I'm not modifying the front suspension so just four bolts and a wiring harness are all that hold them together. I plan on using a trailer connector for the sidecar lights but am thinking of physically moving the right rear turn signal from the bike to the sidecar which will add a little more effort to go back and forth. Also, thinking of using square profile tires auch as these for longer tire life than motorcycle tires. Time will tell how often things get switched back and forth...

Trobairitz said...

Is getting used to the cold like boiling frog syndrome. You know, it doesn't seem as cold as you get used to it gradually, as opposed to the rest of us who'd freeze solid at 10˚F.

Damn man and you are sill walking in it. I think I'd hibernate, there just isn't enough cold weather gear to keep me warm at those temperatures.

redlegsrides said...

Richard, so the mounting points for the sidecar subframe onto the Airhead's subframe are not obvious? It's troubling to me that you're having to guess. Hopefully Jay has the answers you need.

As to the kind of cold you're experiencing which basically froze up your truck engine....man! Best I've done is -25F degrees with the wind chilland that was for a very short ride, less than 30 minutes I'd say.

RichardM said...

It's a dry cold...

Haven't we all heard that before but in this case there's some truth to it. With the low humidity and no wind, -40 really doesn't feel that cold. I do still go out walking and unless I'm going to be in deep snow, I still use the same running shoes as the rest of the year. If I'm going to be outside in deep snow or for a long time, I have a pair of bunny boots and Carhartt coveralls. My homemade beaver fur hat (I made it 30 years ago) is very warm even in the wind or blowing snow.

RichardM said...

For the front sidecar mount, it's pretty obvious and the two adjustments set either the lead or the distance between the sidecar and the bike. I picked an 8" lead (61" wheelbase) based on the DMC recommendation (10% - 15% of the wheelbase). The new rear crossmember has the rear sidecar mount and needs to be welded into the sidecar frame. My plan was to attach the front mount then mock up the rear mount to find out the best location for the new rear crossmember.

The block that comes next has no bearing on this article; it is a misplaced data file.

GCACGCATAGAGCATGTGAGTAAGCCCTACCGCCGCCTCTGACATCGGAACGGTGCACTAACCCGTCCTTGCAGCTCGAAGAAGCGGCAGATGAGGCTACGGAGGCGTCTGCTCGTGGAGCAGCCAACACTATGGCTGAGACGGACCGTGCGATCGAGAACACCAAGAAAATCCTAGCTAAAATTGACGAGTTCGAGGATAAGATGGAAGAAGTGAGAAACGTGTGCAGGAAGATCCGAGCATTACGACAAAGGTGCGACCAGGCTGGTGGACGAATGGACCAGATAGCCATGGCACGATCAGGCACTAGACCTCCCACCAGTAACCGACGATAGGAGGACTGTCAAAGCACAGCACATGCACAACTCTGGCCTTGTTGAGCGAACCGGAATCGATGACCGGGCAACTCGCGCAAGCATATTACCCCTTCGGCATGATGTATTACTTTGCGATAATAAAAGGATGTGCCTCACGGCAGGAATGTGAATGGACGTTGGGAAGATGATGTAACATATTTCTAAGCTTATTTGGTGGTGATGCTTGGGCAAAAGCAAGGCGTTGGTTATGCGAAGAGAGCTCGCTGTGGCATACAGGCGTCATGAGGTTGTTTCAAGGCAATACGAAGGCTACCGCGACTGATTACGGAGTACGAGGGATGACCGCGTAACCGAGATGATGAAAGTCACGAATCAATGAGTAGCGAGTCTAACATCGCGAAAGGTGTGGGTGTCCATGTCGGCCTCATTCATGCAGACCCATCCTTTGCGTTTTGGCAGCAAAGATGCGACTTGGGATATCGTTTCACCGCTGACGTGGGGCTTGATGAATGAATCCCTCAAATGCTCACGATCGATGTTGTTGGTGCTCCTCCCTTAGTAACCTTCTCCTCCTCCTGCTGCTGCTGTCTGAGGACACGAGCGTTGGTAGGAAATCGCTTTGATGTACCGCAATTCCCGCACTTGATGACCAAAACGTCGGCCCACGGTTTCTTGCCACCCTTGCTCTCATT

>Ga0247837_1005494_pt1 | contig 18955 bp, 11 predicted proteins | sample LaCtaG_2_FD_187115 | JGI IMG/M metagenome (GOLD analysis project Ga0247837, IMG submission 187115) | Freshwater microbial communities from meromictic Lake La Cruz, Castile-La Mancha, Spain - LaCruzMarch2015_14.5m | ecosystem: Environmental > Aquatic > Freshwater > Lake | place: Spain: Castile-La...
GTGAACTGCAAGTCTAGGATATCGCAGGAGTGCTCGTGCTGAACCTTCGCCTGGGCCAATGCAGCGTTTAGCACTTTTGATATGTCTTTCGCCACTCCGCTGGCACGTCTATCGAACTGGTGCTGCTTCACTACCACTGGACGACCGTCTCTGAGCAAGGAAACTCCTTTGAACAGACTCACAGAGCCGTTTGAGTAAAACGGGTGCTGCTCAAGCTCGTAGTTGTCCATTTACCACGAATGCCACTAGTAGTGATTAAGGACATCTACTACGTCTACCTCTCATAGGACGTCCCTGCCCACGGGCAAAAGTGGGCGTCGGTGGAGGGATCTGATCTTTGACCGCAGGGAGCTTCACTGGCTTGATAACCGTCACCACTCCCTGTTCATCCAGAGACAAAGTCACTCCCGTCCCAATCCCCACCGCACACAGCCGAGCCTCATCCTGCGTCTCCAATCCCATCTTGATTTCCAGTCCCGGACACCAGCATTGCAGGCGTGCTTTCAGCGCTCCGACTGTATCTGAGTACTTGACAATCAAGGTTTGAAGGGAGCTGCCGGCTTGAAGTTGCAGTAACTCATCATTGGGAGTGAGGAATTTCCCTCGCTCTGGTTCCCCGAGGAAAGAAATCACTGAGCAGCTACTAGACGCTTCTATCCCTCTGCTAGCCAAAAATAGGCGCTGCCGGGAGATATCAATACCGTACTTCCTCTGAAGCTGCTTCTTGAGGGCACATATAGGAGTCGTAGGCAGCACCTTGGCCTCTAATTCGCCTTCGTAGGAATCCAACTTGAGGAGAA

Coop a.k.a. Coopdway said...

Richard, good luck with the sidecar mounting. Friend Dave worked and worked to get his rig that was supposedly already dialed in and I'm not sure he made it better. Based on what he said and what I've read, everyone seems to have their own twist on the technique and in the end, it's as much art as it is science.

Stay warm!

VStar Lady said...

Bitter! Richard, minus 20 is bitter -40 is extreme. And though the inverstion may be a health risk it makes for one spectacular effect at sunrise. I'm with Brandy though - anything near that cold and I'm all about curling up beside a fire.

Martha said...

I understand about getting used to the cold. I think the coldest (no windchill) I've experienced was -24. Your nose freezes inside, your eyes tear (well, mine did). Best not to breathe that cold into your lungs directly. And the sound of walking on that snow was rubbery. It was great!

And then when it got to about -15 I was out in a light sweater shoveling snow.

Is that sunrise photo near your home? Lovely shot!

RichardM said...

Can't just hole up and sit by the fire if it's this way for weeks at a time. Still have to go to work, school is still in session and there's way too many people driving around even though visibility is really poor.

It does make for great sunrises and sunsets.

RichardM said...

After a while at below -40°, almost anything feels warm. My cutoff for skiing is around -15°F but prefer it slightly above zero (F).

The sunrise is a iPhone pano from the parking lot next to the building where my office is. The large smoke plume is from the university coal power/steam plant.

RichardM said...

I'm looking forward to getting it done. Fortunately, there is plenty of adjustment with the mounts and the alignment steps seem pretty easy to understand, conceptually.

SonjaM said...

Beautiful pre-sunrise picture. However, with the current weather I would just go into hibernation mode and wake up in a few months.

RichardM said...

The fog does make for nice sunrise pictures. If I went into hibernation mode, I'll miss out half of the year!